Deciding for Ourselves Whether to Obey God in Each Situation

Continued from here.

As I shared in my last blog entry, I made the observation a long time ago that God’s ways are simple while the World’s ways are complex, but I did not know why this is the case. Knowing this distinction was helpful because I knew whenever my views became complex on a topic, I was probably moving away from God’s view, so I needed to redirect, review what God’s Word has to say on the topic, and return to simplicity. I did not understand why this was the case, only that following this principle helped me stay better aligned with God’s will.

I am reading Dietrich Bonhoeffer’s book Discipleship for my upcoming Discipleship class, which provided the “why.” Bonhoeffer pointed to the Garden of Eden, where Satan led Eve to question God’s simple command not to eat the fruit from a particular tree. The original sin causing the Fall of Man was Adam and Eve wanting to decide for themselves whether or not to eat the fruit instead of obeying God, and Satan tempted them to disobey God through complicating a simple instruction: Don’t eat this fruit. This pattern has continued throughout the history of mankind.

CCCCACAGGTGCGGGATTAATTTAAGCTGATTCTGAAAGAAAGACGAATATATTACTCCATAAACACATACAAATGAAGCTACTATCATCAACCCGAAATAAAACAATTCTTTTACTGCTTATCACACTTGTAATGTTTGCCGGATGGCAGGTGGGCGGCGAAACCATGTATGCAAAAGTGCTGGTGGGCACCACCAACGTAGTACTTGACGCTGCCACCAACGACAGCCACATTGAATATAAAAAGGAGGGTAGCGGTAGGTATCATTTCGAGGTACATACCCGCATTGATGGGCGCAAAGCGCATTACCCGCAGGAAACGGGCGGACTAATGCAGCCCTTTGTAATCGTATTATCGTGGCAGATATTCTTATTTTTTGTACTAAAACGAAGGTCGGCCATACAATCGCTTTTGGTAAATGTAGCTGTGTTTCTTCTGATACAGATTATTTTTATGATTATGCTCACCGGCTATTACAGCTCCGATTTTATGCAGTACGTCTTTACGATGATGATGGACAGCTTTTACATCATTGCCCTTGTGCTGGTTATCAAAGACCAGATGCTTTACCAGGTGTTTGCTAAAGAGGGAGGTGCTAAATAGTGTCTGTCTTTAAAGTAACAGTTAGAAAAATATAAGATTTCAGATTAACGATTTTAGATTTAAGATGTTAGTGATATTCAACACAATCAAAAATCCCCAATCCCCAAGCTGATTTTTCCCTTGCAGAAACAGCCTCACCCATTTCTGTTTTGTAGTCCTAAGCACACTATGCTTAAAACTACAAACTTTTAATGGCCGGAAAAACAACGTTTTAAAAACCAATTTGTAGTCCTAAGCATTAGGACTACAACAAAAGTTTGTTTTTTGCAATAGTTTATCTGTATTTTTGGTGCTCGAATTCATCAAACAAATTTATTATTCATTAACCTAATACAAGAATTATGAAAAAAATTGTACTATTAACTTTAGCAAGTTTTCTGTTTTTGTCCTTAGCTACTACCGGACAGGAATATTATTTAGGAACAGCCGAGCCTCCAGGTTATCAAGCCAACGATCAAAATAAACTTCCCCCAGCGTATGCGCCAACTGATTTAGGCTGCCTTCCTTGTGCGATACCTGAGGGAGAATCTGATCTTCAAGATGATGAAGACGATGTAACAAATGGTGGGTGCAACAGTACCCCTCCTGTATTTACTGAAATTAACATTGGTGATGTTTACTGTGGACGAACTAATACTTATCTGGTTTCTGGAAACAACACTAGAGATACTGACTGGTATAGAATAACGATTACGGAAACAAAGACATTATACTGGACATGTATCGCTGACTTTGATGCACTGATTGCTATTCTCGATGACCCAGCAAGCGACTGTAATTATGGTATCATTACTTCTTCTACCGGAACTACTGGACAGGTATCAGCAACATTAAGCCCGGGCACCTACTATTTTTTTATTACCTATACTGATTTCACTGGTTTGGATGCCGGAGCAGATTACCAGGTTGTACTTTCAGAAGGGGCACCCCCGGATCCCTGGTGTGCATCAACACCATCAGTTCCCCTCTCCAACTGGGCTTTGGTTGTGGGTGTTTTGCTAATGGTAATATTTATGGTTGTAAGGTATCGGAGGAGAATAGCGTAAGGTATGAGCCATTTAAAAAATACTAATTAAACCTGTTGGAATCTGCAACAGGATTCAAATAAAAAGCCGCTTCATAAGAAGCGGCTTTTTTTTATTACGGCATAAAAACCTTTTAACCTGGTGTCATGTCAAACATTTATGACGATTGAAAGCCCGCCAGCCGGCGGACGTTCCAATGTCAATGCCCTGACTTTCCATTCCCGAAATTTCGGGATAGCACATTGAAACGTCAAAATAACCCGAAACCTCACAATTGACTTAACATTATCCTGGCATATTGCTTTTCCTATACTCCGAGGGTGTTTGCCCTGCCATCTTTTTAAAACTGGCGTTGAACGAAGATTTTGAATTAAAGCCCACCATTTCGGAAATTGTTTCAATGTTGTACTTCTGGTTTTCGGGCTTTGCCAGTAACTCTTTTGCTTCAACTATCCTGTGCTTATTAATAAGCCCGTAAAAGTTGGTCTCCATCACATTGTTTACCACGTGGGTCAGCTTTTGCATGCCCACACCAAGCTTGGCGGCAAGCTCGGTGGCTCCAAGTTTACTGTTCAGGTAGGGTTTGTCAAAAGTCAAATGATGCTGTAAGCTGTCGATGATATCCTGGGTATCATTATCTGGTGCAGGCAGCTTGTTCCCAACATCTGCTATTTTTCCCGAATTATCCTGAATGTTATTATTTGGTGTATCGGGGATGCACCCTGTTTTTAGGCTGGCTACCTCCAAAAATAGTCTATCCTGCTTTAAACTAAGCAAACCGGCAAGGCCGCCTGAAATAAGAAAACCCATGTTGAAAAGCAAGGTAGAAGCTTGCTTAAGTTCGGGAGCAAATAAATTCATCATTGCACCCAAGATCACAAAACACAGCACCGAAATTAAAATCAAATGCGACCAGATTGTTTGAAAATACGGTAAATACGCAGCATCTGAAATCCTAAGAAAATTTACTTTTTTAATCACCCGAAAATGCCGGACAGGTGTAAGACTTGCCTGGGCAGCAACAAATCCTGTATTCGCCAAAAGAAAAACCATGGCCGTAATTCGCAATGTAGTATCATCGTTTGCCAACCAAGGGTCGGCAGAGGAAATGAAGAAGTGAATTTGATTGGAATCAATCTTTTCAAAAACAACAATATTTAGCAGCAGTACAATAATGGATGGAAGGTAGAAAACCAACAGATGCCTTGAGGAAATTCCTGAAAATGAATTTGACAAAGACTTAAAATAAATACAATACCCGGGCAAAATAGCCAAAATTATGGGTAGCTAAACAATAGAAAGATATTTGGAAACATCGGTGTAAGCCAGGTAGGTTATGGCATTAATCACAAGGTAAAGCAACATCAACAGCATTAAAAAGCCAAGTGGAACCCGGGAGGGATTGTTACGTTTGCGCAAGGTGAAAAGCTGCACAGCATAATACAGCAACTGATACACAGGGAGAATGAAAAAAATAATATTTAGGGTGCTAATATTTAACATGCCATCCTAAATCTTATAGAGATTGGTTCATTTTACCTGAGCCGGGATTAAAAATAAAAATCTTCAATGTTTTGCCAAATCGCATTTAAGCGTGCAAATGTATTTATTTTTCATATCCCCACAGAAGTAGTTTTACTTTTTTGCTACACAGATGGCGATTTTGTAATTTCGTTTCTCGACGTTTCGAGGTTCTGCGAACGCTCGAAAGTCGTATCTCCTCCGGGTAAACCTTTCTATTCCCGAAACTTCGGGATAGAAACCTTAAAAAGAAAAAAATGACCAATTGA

Why do we complicate God’s simple instructions? Bonhoeffer said it’s because we want to decide for ourselves whether or not to obey God in each particular situation. As an example, he pointed to the Good Samaritan parable, which began with an expert in the law asking how to inherit eternal life. Jesus directed him to God’s commands: Love God, and love your neighbor. Simple enough. The expert tried to complicate the issue by asking who his neighbor is, and Jesus’ response pointed him back to God’s simple commands.

Why did the expert try to complicate something as simple as “love your neighbor?” Because he didn’t want to obey God by loving everyone. He wanted to decide for himself whether to love each person he encountered rather than simply love because God said to do it. And don’t we do the same thing? If my child abusers are not my neighbors, then I’ve found a loophole around having to obey God by loving them. By adding complication, I seek to remove my responsibility to obey God in situations where I don’t want to do so.

To be continued…

[Graphic: Cover of Discipleship. Courtesy Amazon.]